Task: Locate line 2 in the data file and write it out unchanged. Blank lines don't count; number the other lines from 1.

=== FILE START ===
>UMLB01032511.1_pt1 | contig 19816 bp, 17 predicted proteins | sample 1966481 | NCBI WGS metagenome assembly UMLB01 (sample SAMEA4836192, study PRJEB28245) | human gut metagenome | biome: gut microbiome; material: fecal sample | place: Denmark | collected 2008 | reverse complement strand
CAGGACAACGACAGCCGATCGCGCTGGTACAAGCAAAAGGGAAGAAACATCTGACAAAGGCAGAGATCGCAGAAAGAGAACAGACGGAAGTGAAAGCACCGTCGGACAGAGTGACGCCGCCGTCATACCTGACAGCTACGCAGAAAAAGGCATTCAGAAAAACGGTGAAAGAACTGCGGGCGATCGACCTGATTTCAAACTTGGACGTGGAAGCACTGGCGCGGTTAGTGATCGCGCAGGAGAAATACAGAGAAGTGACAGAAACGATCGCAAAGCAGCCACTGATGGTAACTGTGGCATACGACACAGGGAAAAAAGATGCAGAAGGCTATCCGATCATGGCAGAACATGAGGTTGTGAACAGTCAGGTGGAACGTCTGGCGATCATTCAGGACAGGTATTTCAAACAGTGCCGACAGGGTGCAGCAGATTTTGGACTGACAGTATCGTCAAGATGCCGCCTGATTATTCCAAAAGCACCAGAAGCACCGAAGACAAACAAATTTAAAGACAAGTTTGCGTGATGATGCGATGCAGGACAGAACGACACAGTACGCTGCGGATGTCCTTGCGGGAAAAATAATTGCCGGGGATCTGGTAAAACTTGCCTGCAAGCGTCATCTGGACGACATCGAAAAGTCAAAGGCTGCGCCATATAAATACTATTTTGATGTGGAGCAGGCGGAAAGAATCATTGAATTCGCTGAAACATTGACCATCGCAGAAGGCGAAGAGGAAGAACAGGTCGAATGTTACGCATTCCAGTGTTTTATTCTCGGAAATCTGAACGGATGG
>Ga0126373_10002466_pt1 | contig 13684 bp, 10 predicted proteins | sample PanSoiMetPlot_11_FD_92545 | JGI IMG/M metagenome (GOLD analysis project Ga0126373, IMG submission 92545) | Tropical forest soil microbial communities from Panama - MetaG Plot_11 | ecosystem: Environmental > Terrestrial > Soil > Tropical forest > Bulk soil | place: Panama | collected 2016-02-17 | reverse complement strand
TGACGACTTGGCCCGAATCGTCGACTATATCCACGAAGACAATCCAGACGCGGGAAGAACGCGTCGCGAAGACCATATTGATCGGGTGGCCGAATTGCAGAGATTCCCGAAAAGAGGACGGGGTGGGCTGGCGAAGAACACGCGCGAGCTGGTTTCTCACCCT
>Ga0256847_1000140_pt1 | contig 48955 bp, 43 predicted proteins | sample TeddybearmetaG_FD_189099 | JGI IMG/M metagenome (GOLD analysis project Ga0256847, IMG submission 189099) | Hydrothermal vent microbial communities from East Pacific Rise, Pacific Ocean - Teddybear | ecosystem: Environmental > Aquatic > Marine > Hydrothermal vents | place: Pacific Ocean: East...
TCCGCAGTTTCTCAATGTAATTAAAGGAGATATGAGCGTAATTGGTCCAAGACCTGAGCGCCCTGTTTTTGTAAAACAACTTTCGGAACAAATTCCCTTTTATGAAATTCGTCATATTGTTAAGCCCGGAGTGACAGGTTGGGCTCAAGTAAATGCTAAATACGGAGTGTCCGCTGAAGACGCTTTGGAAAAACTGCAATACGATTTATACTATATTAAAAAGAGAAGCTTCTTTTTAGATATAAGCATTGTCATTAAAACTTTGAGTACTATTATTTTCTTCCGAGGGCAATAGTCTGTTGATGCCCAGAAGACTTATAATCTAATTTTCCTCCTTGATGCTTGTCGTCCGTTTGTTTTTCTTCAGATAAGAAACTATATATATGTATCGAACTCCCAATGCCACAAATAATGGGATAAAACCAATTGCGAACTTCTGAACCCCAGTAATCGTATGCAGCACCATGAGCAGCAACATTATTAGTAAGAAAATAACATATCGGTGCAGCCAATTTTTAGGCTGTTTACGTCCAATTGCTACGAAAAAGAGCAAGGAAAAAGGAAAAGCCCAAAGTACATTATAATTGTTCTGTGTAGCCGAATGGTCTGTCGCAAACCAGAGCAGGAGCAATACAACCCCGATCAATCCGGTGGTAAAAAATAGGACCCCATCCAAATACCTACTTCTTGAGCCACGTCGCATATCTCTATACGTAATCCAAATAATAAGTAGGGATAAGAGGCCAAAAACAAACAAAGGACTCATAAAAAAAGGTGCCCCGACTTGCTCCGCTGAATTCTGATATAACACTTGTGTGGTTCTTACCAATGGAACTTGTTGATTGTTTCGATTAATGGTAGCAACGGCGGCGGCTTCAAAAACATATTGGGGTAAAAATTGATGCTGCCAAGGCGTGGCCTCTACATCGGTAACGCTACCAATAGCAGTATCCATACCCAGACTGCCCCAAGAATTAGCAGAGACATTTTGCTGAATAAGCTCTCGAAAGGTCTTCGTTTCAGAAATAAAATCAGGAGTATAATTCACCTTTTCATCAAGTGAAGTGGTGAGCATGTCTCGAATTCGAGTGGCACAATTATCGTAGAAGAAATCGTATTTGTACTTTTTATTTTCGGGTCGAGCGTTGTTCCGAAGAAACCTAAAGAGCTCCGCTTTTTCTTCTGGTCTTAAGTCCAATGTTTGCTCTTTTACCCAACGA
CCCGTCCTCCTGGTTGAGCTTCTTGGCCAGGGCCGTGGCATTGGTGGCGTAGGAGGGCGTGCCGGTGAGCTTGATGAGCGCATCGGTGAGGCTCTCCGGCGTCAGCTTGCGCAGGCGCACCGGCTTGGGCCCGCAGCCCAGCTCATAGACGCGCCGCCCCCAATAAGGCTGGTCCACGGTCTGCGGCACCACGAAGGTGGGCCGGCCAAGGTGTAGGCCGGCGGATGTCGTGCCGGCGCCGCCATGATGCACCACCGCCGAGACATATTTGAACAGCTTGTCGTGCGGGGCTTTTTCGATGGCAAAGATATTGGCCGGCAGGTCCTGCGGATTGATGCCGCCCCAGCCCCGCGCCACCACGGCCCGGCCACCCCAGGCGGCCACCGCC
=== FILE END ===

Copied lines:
CAGGACAACGACAGCCGATCGCGCTGGTACAAGCAAAAGGGAAGAAACATCTGACAAAGGCAGAGATCGCAGAAAGAGAACAGACGGAAGTGAAAGCACCGTCGGACAGAGTGACGCCGCCGTCATACCTGACAGCTACGCAGAAAAAGGCATTCAGAAAAACGGTGAAAGAACTGCGGGCGATCGACCTGATTTCAAACTTGGACGTGGAAGCACTGGCGCGGTTAGTGATCGCGCAGGAGAAATACAGAGAAGTGACAGAAACGATCGCAAAGCAGCCACTGATGGTAACTGTGGCATACGACACAGGGAAAAAAGATGCAGAAGGCTATCCGATCATGGCAGAACATGAGGTTGTGAACAGTCAGGTGGAACGTCTGGCGATCATTCAGGACAGGTATTTCAAACAGTGCCGACAGGGTGCAGCAGATTTTGGACTGACAGTATCGTCAAGATGCCGCCTGATTATTCCAAAAGCACCAGAAGCACCGAAGACAAACAAATTTAAAGACAAGTTTGCGTGATGATGCGATGCAGGACAGAACGACACAGTACGCTGCGGATGTCCTTGCGGGAAAAATAATTGCCGGGGATCTGGTAAAACTTGCCTGCAAGCGTCATCTGGACGACATCGAAAAGTCAAAGGCTGCGCCATATAAATACTATTTTGATGTGGAGCAGGCGGAAAGAATCATTGAATTCGCTGAAACATTGACCATCGCAGAAGGCGAAGAGGAAGAACAGGTCGAATGTTACGCATTCCAGTGTTTTATTCTCGGAAATCTGAACGGATGG